Stan­ley Bergman ex­plains how, de­spite set­backs, he now heads For­tune 500 com­pany in US Ex-Grey pupil makes his mark

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IN his younger years he strug­gled so much at school that one of his teach­ers told him not to bother with high school – but to­day he is at the helm of a bil­lion-dol­lar multi­na­tional health­care com­pany.

This is the suc­cess story Stan­ley Bergman, 68, brought back to Port El­iz­a­beth for his 50-year re­u­nion at Grey High School this week­end.

Bergman, who lives in New York, has been the chief ex­ec­u­tive of Henry Schein Inc since 1989.

The For­tune 500 com­pany has a pres­ence in 32 coun­tries and is val­ued at $13.3-bil­lion (R163-bil­lion) ac­cord­ing to Forbes.

Re­turn­ing to his alma mater as key speaker at a memo­rial lec­ture yes­ter­day morn­ing, Bergman at­trib­uted his suc­cess to the peo­ple he had en­coun­tered through­out his life.

“It’s all about peo­ple. Peo­ple drive ev­ery­thing. If you treat peo­ple well, they will fol­low you [and your vi­sion].

“I strug­gled in ed­u­ca­tion, and was once told not to bother to go to high school.

“What we learn in the class­room is crit­i­cal, but what we learn on the play­ing field of life is more im­por­tant – though you can’t play on the field if you aren’t lit­er­ate.”

How­ever, two other teach­ers had given him the con­fi­dence with which he car­ried him­self to­day, he added.

“I was not par­tic­u­larly good at math or science, and cer­tainly not at his­tory. [My ge­og­ra­phy teacher] here, Mr Earl, had a pro­found im­pact on my life.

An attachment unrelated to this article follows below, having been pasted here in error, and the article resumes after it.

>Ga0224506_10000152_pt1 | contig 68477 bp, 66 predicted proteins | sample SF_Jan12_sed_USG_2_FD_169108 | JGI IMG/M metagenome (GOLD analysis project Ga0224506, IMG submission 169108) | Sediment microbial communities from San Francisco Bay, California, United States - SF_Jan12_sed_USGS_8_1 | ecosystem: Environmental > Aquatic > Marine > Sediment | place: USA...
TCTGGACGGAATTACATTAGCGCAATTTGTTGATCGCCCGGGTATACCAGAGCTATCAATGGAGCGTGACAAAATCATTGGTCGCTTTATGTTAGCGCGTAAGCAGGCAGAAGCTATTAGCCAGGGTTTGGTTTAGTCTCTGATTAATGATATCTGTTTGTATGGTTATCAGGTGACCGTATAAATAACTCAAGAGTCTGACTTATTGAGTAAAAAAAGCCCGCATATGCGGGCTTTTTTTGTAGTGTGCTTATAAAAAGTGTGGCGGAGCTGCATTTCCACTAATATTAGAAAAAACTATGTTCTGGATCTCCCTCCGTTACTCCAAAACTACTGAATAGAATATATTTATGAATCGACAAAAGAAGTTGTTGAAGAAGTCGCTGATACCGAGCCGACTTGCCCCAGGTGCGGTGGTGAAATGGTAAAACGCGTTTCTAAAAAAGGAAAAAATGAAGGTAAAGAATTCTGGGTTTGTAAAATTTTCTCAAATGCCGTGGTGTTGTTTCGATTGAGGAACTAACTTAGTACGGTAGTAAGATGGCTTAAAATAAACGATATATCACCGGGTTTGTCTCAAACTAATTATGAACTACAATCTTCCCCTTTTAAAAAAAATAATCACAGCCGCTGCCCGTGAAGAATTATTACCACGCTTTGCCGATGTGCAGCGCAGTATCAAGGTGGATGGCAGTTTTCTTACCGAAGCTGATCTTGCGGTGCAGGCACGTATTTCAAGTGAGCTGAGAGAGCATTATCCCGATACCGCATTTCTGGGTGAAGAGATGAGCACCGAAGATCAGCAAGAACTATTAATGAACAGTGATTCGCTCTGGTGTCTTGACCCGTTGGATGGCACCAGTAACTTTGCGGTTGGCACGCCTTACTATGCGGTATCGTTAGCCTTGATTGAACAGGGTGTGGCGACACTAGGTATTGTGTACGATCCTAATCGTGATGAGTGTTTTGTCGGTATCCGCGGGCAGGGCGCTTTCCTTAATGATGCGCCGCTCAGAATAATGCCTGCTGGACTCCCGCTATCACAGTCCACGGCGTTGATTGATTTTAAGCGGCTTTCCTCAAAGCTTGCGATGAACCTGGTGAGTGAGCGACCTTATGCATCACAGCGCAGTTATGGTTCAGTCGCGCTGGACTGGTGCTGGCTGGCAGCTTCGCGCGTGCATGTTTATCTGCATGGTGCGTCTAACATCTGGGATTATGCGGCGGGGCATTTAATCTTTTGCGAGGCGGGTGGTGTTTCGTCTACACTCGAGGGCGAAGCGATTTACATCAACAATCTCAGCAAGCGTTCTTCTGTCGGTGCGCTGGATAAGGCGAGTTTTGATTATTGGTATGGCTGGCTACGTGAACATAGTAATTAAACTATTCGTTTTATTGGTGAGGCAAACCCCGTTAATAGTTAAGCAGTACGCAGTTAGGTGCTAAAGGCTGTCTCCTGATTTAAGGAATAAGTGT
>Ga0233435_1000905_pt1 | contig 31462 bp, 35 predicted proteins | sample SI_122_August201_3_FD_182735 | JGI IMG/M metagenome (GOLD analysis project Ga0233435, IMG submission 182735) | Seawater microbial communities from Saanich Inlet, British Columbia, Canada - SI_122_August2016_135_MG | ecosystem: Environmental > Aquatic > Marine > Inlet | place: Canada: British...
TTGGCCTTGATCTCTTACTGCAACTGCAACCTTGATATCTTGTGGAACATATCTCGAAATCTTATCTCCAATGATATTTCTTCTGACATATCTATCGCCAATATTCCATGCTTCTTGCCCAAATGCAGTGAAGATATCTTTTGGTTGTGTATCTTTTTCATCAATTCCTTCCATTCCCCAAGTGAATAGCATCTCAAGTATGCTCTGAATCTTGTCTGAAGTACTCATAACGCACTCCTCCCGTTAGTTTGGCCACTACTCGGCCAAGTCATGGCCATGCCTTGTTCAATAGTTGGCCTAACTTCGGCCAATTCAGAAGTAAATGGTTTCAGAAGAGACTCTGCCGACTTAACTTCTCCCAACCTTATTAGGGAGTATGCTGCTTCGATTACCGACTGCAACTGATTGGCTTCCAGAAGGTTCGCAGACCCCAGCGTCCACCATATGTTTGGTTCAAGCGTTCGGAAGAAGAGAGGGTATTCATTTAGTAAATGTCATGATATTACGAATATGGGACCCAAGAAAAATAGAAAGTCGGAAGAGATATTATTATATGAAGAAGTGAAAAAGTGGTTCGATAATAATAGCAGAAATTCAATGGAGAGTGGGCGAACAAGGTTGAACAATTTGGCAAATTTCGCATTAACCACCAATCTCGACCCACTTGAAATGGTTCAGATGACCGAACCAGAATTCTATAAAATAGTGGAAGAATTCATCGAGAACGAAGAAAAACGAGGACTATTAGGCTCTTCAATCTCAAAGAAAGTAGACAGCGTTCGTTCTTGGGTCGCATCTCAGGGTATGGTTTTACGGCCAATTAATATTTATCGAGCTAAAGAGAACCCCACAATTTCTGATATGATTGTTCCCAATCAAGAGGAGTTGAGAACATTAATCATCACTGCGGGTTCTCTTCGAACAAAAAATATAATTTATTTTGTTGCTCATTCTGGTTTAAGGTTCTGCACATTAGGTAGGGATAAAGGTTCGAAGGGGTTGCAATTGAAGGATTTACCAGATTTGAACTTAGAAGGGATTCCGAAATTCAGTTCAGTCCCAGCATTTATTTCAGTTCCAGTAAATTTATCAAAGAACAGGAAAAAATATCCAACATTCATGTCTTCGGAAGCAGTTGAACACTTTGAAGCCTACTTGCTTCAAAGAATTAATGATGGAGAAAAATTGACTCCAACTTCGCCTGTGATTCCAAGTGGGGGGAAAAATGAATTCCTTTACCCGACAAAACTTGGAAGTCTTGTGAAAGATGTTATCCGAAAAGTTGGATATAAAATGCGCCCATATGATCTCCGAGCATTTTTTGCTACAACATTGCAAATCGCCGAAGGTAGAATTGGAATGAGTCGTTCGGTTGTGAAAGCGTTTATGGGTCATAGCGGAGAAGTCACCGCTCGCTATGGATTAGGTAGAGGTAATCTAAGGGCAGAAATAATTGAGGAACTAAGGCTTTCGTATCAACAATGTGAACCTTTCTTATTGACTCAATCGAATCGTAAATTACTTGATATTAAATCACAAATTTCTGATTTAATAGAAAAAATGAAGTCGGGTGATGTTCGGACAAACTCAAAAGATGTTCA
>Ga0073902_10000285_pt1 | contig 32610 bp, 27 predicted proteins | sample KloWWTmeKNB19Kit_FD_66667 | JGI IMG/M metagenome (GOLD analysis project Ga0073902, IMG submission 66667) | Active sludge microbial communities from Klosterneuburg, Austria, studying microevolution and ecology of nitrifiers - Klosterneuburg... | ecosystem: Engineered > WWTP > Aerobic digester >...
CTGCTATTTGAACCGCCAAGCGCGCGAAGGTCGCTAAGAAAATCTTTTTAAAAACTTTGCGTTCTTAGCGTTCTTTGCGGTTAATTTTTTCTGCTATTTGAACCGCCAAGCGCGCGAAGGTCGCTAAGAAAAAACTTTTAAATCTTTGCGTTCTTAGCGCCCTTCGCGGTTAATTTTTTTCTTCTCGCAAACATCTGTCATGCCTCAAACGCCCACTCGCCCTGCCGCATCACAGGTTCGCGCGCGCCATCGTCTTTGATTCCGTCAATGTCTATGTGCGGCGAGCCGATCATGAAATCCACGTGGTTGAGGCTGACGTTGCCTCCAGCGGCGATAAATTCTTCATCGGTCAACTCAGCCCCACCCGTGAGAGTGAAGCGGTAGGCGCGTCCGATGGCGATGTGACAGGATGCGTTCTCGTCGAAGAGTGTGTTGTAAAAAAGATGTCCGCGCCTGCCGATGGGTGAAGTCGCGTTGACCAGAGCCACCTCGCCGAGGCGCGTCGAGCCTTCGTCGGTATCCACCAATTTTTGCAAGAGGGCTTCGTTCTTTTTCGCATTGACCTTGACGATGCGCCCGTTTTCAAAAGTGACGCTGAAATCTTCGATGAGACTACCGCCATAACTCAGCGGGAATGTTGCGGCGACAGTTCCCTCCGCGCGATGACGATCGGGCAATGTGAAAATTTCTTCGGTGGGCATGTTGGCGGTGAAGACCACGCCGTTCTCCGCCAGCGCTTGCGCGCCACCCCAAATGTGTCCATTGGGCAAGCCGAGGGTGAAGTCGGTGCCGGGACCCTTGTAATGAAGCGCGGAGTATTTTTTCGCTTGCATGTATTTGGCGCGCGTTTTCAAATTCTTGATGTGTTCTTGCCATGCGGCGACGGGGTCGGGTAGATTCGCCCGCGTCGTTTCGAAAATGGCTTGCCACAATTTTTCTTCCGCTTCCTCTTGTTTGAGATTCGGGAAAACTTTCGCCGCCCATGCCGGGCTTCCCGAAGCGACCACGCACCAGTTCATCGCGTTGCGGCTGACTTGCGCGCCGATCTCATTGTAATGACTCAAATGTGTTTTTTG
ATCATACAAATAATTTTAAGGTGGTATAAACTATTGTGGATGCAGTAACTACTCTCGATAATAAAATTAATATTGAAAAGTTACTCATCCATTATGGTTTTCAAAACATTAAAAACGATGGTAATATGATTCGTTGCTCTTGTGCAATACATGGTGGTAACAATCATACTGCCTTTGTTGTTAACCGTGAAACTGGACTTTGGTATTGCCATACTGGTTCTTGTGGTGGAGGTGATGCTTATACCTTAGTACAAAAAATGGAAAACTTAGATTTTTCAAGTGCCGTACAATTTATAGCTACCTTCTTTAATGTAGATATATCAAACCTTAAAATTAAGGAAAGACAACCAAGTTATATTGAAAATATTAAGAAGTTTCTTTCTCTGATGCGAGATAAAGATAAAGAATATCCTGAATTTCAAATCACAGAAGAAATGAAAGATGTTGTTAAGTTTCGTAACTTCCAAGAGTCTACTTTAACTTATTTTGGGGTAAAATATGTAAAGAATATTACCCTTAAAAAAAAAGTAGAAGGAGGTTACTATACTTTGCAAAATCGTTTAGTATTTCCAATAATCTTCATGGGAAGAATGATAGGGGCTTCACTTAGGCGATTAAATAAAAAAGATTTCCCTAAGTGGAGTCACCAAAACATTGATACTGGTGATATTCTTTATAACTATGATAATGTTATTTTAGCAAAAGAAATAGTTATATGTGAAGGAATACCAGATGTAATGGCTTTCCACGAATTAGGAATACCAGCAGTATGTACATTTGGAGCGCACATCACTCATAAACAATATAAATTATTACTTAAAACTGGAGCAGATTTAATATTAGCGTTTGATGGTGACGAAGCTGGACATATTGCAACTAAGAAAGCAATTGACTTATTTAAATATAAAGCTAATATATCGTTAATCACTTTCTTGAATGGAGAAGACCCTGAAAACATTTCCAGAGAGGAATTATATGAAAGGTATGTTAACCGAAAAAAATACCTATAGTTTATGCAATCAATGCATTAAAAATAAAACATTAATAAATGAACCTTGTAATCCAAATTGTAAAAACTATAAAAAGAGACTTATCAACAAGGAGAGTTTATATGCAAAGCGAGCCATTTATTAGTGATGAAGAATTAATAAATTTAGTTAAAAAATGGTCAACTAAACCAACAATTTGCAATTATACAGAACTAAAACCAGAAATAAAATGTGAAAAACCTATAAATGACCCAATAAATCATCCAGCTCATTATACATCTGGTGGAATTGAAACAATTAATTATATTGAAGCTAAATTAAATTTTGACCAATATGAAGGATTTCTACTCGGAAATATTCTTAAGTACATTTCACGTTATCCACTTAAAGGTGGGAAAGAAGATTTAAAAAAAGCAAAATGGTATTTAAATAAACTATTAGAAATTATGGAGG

“He said in ma­tric [year that] my hand­writ­ing is ter­ri­ble, so he made me come in on af­ter­noons and prac­tise my hand­writ­ing – in a way that was not hu­mil­i­at­ing.

“With­out Mr Earl and [a pro­fes­sor from Wits Uni­ver­sity], I would not be here to­day.”

Bergman em­pha­sised the need in busi­ness for men­tors and good sum­mer camp coun­sel­lors.

“The coun­sel­lors [at these Amer­i­can camps] get ev­ery­one to play to­gether.

“You should also look for men­tors [and sur­round your­self] with peo­ple who are smarter than you. If there is a chance to help young peo­ple, do it.”

Bergman be­lieves the youth have a crit­i­cal role to play in busi­ness and so­ci­ety at large.

“I make a point of al­ways trav­el­ling with a mil­len­nial, and ev­ery­thing I do is crit­i­cised. I be­lieve that mil­len­ni­als are likely to be re­mark­able, that their im­pact on the world [brings] hope.

“It’s a huge ad­van­tage to hire mil­len­ni­als, be­cause they care about the world and can drive you crazy with ques­tions.”

He be­lieves tal­ent and data will be the most im­por­tant re­sources of the fu­ture.

“Who­ever owns data will con­trol the world. We need to be more ag­ile and faster at col­lab­o­ra­tion.

“I am op­ti­mistic about the ben­e­fits of tech­nol­ogy. When I grew up, I had asthma and there was no drug to treat asthma. There has been enor­mous progress, the amount of tech­nol­ogy in the pipe­line in the health­care in­dus­try is mas­sive.

“My younger son went for brain surgery a year-and-a-half ago and it was like some­thing from science fic­tion, and it took him [a few] weeks to re­cover.

“There is so much hope [in this in­dus­try].”

Busi­ness lead­ers also had a re­spon­si­bil­ity to add to this hope.

“I’ve learned that the best way to do well is to do good. The com­bi­na­tion of so­cial re­spon­si­bil­ity and busi­ness is a huge for­mula [for suc­cess].”


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